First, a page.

Nothing new is recd. from England; or France. Mr Baker will remain at Fredericktown or some other interior town between this & Phila. Mr Serurier was with me yesterday. He stated many reasons for delay in his govt. to arrange our affairs, but dwelt most on changes in the treaty in discussion between it & Mr. Barlow, proposed by the latter. He mention’d several, all of a commercial nature. He...
By the enclosed communication from General Dearborn, it appears, that Genl Prevost declines the proposed exchange of Genl Hull, & the officers designated here, for a reason, which is not warranted by any fact known to us. I suspect, it is a sequel, of the ⟨arbritary?⟩ exchanges made at Halifax without our consent. The letter to Genl Dearborn, written in haste, wh. I leave open for your...
I have just received yours of the 21st. Smiths pretention is entirely unfounded. A major genl. in the militia takes rank of a Brigr. in the regular service, whether within or without the UStates, indeed the circumstance of being within or without our limits, can make no difference. The relation between the troops, and the officers commanding them is the same, in each case. I will write him on...
You reach home I presume to day, and I hope with improv’ment in your health, by the journey. Mr. Wyer left this place, this morning, with the despatches for our ministers in Russia. He takes two sets, one under the seal of Mr Daschkoff, another, that of the Dept of State. He promises to make the greatest effort, to reach his destination, as soon as possible. He will call on Mrs Gallatin for...
I have stated fully the enemy force from what I have seen, & collected, to the Secry at war, & proposed to him a project for your consideration, that is an attempt to take by surprise the force on the Island. It does not consist of more than 3 or 400, at the highest estimate, and none of their armed ships are nearer it, than 8 or 10 miles at this moment. Boats may be collected secretly, & if...
I set out this morning for Washington in the hope of being with you on Monday next, as I shall stay only one day in Loudoun. My family remain here, in the expectation of my return. My health is much improvd, but my exterior does not correspond with its former state. I shall probably derive advantage from the journey. From Mr Condit I hear that our ministers are daily expected; and it is said...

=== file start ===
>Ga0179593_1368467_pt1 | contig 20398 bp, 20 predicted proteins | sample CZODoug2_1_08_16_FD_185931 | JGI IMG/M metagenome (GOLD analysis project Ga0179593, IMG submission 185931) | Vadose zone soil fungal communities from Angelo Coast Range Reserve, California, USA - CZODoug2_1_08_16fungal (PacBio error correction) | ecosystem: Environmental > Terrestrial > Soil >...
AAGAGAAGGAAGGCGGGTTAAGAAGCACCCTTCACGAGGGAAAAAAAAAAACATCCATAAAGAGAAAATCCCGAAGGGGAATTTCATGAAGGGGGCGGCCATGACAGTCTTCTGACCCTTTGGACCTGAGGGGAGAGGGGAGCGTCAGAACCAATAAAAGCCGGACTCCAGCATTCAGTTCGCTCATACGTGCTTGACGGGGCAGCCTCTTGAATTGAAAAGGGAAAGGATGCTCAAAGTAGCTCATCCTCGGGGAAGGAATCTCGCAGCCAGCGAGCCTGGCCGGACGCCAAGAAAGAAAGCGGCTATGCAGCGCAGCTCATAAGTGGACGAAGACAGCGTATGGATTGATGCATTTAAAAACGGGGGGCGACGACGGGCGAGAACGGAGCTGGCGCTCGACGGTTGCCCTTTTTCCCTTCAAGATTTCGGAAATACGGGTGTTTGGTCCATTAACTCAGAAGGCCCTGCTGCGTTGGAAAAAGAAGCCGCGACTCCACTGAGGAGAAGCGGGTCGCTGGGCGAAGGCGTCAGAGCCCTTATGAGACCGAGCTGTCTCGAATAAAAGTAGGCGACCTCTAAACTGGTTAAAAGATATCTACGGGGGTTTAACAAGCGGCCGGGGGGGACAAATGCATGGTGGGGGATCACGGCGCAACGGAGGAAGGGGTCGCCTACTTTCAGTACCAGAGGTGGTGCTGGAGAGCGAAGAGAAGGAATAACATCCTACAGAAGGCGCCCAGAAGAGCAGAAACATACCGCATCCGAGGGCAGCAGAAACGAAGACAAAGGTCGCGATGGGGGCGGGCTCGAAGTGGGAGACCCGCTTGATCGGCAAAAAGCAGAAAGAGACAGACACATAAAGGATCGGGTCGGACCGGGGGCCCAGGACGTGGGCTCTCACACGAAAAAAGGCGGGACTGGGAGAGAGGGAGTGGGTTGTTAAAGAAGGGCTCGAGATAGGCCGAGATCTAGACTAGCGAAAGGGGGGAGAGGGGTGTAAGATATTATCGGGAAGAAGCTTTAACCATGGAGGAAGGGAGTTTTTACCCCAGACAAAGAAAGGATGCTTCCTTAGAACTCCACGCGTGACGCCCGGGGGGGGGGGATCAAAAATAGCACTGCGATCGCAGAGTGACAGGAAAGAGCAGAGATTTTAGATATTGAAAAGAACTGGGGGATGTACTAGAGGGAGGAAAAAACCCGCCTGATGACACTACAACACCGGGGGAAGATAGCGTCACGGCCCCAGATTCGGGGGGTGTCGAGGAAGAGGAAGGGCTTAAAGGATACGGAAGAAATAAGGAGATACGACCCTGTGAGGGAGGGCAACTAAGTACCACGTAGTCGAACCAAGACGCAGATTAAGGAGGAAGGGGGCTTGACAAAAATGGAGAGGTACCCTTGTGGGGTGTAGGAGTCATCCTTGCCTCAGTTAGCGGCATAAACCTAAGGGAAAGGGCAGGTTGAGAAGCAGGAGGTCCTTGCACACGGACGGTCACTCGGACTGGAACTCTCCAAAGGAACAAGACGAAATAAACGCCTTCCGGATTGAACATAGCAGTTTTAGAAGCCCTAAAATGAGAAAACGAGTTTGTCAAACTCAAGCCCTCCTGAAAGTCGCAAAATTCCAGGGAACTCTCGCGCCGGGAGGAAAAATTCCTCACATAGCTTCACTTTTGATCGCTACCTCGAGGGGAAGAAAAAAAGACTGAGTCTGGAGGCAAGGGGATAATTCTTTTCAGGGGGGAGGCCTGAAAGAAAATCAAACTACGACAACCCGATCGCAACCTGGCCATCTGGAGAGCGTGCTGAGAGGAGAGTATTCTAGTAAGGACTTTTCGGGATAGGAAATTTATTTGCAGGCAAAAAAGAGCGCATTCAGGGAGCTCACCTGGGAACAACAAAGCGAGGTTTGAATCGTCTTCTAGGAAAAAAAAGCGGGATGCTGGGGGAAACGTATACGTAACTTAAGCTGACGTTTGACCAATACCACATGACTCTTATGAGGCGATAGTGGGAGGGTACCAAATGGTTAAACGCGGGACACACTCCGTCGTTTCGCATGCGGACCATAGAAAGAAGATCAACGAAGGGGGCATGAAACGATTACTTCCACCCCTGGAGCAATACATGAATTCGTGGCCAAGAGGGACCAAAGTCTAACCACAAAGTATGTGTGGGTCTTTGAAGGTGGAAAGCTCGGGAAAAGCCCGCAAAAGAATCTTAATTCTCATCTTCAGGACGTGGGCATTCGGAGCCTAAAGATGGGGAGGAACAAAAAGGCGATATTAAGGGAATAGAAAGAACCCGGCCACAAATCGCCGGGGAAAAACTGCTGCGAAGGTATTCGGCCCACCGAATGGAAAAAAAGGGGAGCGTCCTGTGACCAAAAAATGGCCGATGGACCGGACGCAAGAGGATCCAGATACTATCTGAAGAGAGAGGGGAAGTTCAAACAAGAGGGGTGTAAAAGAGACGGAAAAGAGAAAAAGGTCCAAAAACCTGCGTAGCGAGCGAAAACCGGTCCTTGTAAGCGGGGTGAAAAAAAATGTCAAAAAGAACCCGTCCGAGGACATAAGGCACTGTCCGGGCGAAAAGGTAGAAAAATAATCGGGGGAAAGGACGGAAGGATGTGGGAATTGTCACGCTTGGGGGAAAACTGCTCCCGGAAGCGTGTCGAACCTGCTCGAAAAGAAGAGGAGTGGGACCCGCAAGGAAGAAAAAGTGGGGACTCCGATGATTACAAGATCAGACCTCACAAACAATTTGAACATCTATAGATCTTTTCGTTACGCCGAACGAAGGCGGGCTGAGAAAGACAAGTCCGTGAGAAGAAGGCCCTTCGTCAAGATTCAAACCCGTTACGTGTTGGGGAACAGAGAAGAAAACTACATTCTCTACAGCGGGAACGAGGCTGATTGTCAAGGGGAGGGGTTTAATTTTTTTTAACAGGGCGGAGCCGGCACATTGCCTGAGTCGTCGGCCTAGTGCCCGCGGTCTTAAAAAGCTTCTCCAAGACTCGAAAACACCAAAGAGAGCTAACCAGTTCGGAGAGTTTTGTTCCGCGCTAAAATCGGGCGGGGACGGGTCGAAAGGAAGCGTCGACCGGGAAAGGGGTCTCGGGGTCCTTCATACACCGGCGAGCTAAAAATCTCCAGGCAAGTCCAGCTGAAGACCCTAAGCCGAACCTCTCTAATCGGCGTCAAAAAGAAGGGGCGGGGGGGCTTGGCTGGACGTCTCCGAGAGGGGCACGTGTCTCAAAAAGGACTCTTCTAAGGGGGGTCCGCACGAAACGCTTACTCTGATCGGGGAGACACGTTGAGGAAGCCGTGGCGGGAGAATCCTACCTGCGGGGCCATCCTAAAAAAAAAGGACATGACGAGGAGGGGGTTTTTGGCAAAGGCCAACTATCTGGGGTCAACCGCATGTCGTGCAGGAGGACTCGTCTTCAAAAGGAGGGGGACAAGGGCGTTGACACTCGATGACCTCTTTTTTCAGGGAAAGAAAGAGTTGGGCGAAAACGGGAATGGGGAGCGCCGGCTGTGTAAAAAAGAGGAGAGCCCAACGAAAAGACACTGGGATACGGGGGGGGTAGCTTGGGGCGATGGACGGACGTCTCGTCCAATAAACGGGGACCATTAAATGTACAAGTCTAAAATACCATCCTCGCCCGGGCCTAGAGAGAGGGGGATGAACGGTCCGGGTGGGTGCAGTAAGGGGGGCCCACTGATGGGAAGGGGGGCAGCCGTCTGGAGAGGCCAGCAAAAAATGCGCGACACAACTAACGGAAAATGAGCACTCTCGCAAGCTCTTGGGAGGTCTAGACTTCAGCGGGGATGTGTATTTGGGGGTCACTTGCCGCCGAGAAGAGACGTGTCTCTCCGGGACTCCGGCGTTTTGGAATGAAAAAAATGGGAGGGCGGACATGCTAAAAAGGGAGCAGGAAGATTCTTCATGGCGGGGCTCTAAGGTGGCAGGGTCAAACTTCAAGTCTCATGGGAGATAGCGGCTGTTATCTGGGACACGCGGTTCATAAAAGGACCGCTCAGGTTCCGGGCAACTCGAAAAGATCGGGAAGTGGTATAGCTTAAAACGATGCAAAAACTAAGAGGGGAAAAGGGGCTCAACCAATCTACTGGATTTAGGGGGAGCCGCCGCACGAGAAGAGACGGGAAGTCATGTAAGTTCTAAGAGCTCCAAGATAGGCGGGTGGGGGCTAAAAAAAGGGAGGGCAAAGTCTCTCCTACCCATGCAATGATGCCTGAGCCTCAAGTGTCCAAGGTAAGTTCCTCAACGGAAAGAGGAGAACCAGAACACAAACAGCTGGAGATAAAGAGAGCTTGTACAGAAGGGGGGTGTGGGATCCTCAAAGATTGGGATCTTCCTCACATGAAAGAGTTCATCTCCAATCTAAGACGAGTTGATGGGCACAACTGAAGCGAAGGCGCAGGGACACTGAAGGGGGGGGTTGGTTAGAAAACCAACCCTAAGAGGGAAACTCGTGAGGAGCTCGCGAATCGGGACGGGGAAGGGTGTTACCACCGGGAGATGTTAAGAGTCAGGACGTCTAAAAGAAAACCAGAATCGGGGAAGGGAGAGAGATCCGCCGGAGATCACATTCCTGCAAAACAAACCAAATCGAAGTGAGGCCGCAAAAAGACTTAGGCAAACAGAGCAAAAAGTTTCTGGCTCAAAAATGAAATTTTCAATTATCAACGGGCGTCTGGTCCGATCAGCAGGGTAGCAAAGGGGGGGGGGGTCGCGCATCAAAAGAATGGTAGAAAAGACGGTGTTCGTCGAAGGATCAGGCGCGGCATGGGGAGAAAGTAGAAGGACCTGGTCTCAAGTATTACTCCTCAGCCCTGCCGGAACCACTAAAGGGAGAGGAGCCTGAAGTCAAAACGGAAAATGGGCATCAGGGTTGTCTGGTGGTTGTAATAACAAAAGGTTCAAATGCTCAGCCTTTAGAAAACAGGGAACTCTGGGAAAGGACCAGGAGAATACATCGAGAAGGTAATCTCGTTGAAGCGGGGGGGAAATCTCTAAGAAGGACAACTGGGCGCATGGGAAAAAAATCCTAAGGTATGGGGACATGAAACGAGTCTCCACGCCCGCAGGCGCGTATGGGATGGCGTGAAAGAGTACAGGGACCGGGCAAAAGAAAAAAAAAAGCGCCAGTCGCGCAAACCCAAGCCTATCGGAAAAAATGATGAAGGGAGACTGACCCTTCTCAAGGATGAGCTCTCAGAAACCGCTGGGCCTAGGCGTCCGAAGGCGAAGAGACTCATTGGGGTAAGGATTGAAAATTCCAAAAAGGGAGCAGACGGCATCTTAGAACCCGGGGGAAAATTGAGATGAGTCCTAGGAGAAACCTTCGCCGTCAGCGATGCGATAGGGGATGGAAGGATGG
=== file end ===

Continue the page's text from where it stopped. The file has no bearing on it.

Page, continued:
We have had no rain since my arrival here, nor had there been any for some time before. The most discouraging prospect for corn exists, which added to a defective crop of small grain, menaces us with almost a famine. I am glad to hear that the Neptune has enterd the Delaware. Of the Passengers we shall be better informd tomorrow. I send every paper back to the depts. lately receivd except that...
8 January 1813, War Department. Forwards “copies of the several letters which have passed between the Secretary of War and his Excellency the Governor of Tennessee and Colonel Benjamin Hawkins, Agent near the Creek Nation, relative to murders committed by the Indians in the State of Tennessee and its vicinity.” RC and enclosures ( DNA : RG 46, President’s Messages, 12A-E6); letterbook copy (...
I have yours of the 8th. Having been engaged the whole day in communication with Col. Huntington & Cass, I have only a moment to drop you a line. Cass says that he came here as the representative of all the officers, and indeed as the organ of the army to explain the conduct of Genl. Hull in the sacrifice of the army. He is engaged in making a statment which he wishes to go before the public...
In compliance with the resolution of the Senate of the 2d inst, I have the honor to transmit lists of the Ministers and Consuls of the United States who have been appointed, since the adoption of the Constitution, by the respective President’s of the United States, in the recess of the Senate; distinguishing the cases in which the respective appointments had not been before filled, from those...